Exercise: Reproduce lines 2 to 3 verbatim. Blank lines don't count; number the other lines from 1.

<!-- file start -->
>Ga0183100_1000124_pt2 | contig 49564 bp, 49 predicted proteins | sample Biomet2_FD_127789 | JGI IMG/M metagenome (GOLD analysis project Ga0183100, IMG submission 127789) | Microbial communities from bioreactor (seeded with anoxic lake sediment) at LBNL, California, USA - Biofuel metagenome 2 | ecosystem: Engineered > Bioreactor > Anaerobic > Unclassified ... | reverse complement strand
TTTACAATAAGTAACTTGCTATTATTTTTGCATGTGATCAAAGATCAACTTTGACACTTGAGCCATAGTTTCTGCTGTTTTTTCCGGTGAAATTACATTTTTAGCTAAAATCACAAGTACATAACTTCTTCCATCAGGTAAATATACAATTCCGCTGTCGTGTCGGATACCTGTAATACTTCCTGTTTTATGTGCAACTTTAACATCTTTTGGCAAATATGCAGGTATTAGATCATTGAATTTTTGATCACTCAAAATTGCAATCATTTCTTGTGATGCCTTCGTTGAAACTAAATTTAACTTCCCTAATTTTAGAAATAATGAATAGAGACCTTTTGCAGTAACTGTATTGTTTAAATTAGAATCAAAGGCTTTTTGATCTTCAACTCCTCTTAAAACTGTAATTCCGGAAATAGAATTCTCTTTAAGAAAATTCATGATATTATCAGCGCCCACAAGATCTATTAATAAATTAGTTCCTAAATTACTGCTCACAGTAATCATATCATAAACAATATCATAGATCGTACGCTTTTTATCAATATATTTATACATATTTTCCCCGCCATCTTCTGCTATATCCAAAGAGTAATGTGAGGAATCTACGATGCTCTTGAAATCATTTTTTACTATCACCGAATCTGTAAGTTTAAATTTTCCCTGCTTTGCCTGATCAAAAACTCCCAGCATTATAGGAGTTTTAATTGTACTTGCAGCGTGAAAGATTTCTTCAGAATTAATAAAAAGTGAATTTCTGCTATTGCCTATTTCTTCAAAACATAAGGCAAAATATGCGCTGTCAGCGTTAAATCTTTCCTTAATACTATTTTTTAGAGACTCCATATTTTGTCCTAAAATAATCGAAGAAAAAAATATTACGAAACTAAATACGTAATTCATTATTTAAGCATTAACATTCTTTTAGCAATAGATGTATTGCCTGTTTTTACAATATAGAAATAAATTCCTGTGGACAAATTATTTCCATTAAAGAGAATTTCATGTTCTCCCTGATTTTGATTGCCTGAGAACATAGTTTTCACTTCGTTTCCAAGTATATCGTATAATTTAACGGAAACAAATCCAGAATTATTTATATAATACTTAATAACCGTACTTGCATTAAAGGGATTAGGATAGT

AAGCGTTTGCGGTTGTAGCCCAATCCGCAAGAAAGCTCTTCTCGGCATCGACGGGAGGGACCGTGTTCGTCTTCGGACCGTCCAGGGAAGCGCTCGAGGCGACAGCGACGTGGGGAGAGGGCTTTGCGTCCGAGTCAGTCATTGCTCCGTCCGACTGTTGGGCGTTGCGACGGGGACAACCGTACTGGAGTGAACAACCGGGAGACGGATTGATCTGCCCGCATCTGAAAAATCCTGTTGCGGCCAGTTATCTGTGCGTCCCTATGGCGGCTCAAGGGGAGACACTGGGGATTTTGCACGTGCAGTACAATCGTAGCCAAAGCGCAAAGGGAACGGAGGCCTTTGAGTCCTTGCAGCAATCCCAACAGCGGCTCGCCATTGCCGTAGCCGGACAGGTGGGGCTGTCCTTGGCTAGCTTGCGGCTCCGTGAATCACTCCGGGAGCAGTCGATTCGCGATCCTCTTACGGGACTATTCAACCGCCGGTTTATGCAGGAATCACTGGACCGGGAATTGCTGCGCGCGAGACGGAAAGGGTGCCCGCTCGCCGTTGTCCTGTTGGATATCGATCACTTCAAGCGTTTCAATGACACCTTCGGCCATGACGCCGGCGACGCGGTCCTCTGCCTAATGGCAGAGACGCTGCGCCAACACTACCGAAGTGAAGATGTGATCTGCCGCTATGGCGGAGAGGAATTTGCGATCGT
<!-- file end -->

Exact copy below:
TTTACAATAAGTAACTTGCTATTATTTTTGCATGTGATCAAAGATCAACTTTGACACTTGAGCCATAGTTTCTGCTGTTTTTTCCGGTGAAATTACATTTTTAGCTAAAATCACAAGTACATAACTTCTTCCATCAGGTAAATATACAATTCCGCTGTCGTGTCGGATACCTGTAATACTTCCTGTTTTATGTGCAACTTTAACATCTTTTGGCAAATATGCAGGTATTAGATCATTGAATTTTTGATCACTCAAAATTGCAATCATTTCTTGTGATGCCTTCGTTGAAACTAAATTTAACTTCCCTAATTTTAGAAATAATGAATAGAGACCTTTTGCAGTAACTGTATTGTTTAAATTAGAATCAAAGGCTTTTTGATCTTCAACTCCTCTTAAAACTGTAATTCCGGAAATAGAATTCTCTTTAAGAAAATTCATGATATTATCAGCGCCCACAAGATCTATTAATAAATTAGTTCCTAAATTACTGCTCACAGTAATCATATCATAAACAATATCATAGATCGTACGCTTTTTATCAATATATTTATACATATTTTCCCCGCCATCTTCTGCTATATCCAAAGAGTAATGTGAGGAATCTACGATGCTCTTGAAATCATTTTTTACTATCACCGAATCTGTAAGTTTAAATTTTCCCTGCTTTGCCTGATCAAAAACTCCCAGCATTATAGGAGTTTTAATTGTACTTGCAGCGTGAAAGATTTCTTCAGAATTAATAAAAAGTGAATTTCTGCTATTGCCTATTTCTTCAAAACATAAGGCAAAATATGCGCTGTCAGCGTTAAATCTTTCCTTAATACTATTTTTTAGAGACTCCATATTTTGTCCTAAAATAATCGAAGAAAAAAATATTACGAAACTAAATACGTAATTCATTATTTAAGCATTAACATTCTTTTAGCAATAGATGTATTGCCTGTTTTTACAATATAGAAATAAATTCCTGTGGACAAATTATTTCCATTAAAGAGAATTTCATGTTCTCCCTGATTTTGATTGCCTGAGAACATAGTTTTCACTTCGTTTCCAAGTATATCGTATAATTTAACGGAAACAAATCCAGAATTATTTATATAATACTTAATAACCGTACTTGCATTAAAGGGATTAGGATAGT

AAGCGTTTGCGGTTGTAGCCCAATCCGCAAGAAAGCTCTTCTCGGCATCGACGGGAGGGACCGTGTTCGTCTTCGGACCGTCCAGGGAAGCGCTCGAGGCGACAGCGACGTGGGGAGAGGGCTTTGCGTCCGAGTCAGTCATTGCTCCGTCCGACTGTTGGGCGTTGCGACGGGGACAACCGTACTGGAGTGAACAACCGGGAGACGGATTGATCTGCCCGCATCTGAAAAATCCTGTTGCGGCCAGTTATCTGTGCGTCCCTATGGCGGCTCAAGGGGAGACACTGGGGATTTTGCACGTGCAGTACAATCGTAGCCAAAGCGCAAAGGGAACGGAGGCCTTTGAGTCCTTGCAGCAATCCCAACAGCGGCTCGCCATTGCCGTAGCCGGACAGGTGGGGCTGTCCTTGGCTAGCTTGCGGCTCCGTGAATCACTCCGGGAGCAGTCGATTCGCGATCCTCTTACGGGACTATTCAACCGCCGGTTTATGCAGGAATCACTGGACCGGGAATTGCTGCGCGCGAGACGGAAAGGGTGCCCGCTCGCCGTTGTCCTGTTGGATATCGATCACTTCAAGCGTTTCAATGACACCTTCGGCCATGACGCCGGCGACGCGGTCCTCTGCCTAATGGCAGAGACGCTGCGCCAACACTACCGAAGTGAAGATGTGATCTGCCGCTATGGCGGAGAGGAATTTGCGATCGT